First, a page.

Minding the gap: real and perceived.


Mind the gap!

So there I was. Crossing the enormous intersection and just about to re-enter the bike path on the other side when a cyclist undertook me. There wasn’t much space. You can see from the image above that the curb cut is narrower than the bike path. I let out a ‘yelp’. I got a fright. She turned back and gave me an earful. She saw me with headphones in my ears. Funnily enough, I could hear her telling me whose fault she thought it was. She may have also been telling me that I should have had a helmet on my head. But by that stage, she had already put quite a distance between us.


Update: Some of the feedback on this post has been critical of me because I was wearing headphones at the time. “If only you hadn’t been wearing headphones, this situation would not have arisen.” That’s total nonsense of course. I know that because since writing the original post, this scenario has been a regular occurrence with or without headphones. The surrounding noise makes it impossible to hear a cyclist approaching from behind at high speed whether you have headphones on or not.


You see, I prefer to ride like a #wheeledpedestrian. Slow, steady, no sweat. In contrast, the cyclist in this story and the few I see on the bike lanes that I use everyday, are just that, cyclists. Fast commuters and sporty types. And increasingly, on e.bikes. Riding fast over long distances seems to be symptomatic of bike cultures that exist in sprawling cities dominated by cars. My preference to shrinking the journey would be to use my bike to connect me to a fast and efficient transport network. Park n ride. But we don’t do that kind of civility just yet.


Of course, speed is at the core of the issue. I was in fact, being my usual cautious self. Slow and steady. That’s an intersection that requires one’s undivided attention. The reason I didn’t see the cyclist on this particular occasion was because she was out of sight, right behind another cyclist. As I watched them ride into the distance, my first thoughts were that they were friends, riding together. But finally I came to the conclusion that she, on the e.bike was trying to match the speed of the sports cyclists. This was not the first time such a thing has happened. Nor, I imagine, will it be the last. I am constantly on high alert for the ‘threat’ of the silent and swift ‘predators’ of the cycle paths. The paths are often narrow. The image above shows how overgrown they can become. Sometimes they are covered in glass. Sometimes they have pedestrians on them, walking three abreast, with a dog. They are contested spaces. I think now would be a good time for a public discussion on the topic of bike lane etiquette.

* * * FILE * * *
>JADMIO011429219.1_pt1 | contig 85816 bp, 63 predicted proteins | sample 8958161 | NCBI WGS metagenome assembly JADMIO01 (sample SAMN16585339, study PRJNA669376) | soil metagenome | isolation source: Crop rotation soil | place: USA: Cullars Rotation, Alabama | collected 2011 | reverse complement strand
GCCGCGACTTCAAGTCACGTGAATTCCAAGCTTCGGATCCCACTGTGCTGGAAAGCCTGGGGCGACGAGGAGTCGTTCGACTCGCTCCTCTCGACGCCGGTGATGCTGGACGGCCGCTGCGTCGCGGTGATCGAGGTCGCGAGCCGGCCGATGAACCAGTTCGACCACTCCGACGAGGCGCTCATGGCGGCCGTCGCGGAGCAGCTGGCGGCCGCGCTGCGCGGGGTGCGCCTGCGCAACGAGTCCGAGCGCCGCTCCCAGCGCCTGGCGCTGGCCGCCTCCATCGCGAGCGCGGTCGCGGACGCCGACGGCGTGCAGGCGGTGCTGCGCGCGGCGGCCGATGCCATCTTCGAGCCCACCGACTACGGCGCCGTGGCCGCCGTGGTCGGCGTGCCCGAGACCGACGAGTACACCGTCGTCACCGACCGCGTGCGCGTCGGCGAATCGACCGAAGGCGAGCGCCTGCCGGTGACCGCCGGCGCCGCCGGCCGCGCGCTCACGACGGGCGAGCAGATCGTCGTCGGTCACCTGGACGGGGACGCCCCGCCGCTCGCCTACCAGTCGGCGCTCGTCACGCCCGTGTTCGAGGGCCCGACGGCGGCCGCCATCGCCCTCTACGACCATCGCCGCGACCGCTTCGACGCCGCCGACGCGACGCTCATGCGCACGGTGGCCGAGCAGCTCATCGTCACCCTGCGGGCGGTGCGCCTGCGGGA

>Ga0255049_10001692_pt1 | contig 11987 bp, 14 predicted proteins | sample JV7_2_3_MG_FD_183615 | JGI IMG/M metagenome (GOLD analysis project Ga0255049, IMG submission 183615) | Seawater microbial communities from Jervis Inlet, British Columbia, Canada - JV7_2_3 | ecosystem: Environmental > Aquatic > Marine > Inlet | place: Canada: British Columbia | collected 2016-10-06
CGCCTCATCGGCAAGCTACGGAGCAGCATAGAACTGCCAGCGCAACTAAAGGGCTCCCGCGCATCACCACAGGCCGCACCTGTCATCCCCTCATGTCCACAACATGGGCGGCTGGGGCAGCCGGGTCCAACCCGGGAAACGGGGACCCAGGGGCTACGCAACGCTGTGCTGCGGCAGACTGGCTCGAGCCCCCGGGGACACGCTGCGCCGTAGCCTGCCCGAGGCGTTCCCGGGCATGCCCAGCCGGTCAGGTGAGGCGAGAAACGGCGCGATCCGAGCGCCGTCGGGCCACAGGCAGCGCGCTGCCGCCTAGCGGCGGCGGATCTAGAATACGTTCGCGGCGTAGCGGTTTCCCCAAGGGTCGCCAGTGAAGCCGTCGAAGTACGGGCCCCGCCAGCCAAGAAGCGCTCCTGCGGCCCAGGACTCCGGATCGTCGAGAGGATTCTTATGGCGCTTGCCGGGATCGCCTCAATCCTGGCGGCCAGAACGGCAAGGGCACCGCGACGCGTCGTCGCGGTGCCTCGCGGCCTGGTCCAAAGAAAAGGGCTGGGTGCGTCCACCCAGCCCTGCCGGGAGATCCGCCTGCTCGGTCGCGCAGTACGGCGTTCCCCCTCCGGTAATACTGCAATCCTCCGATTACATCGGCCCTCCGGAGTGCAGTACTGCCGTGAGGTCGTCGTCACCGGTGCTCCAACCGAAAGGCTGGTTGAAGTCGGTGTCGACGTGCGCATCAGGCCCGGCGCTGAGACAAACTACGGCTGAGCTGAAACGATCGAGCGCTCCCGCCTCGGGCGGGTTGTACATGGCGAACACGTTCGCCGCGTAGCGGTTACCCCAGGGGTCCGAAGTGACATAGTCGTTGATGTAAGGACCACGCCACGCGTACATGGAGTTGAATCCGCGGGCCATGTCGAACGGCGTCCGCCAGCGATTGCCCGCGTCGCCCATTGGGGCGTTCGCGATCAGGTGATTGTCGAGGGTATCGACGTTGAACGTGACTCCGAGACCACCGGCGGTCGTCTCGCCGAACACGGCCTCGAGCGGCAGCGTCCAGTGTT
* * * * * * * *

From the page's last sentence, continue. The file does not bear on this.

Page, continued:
As they say, speed kills. And as I say, it will take more than just bike lanes to make a cycling culture that is embraced by a broad membership of society.

‘Cycling’ is sport and recreation. ‘Riding a bicycle’ is everyday activity. No sweat. As easy as walking, but faster.

Get involved via: Twitter, FacebookFlickr.



  1. Mark, I love my eBike. They totally flatten the hills when I’m in my office clothes, and as you know, I’m normally running late. The latest ‘issue’ on the Grafton Gulley cycle way in the morning is large hordes of students in tight bunches packing the entire width of the path walking between the halls of residence in Whitaker Place and Grafton Rd. Lots of bell ringing eventually awakens them to the other users.
    Russell B


    1. Thanks Russell, I hear ya. And I am not doubting the effectiveness and efficiency of ebikes. This post was a reflection of the wider issues around cycling. “Riding fast over long distances seems to be symptomatic of bike cultures that exist in sprawling cities dominated by cars.” My question is, how do we go beyond that? How do we elevate the role of bikes to the point where they are welcome on city streets. I saw a lot of ebikes in Japan when I was there recently. But they are used by mothers to cart children and shopping around. The perfect device for slow practical utility cycling.


  2. As bicycling increases, we hope, there ought to be slow, medium, fast lanes on paths. I wish I had a video camera on my helmet to show how eagerly male cyclists overtake me without ebikes. I wish on them all a boatload of sore muscles. It is as if they cannot abide the idea of being behind a female cyclist and will do anything to pass. But I am happy they are bicycling….


  3. Car centric society has made places too far and the need to go fast when mixing with cars. I actually like to be in a relaxed mode and enjoying scenery while cycling, no pedalling even if not needed, but it’s far, it’s hilly, I’m late, there’s someone ringing and honking


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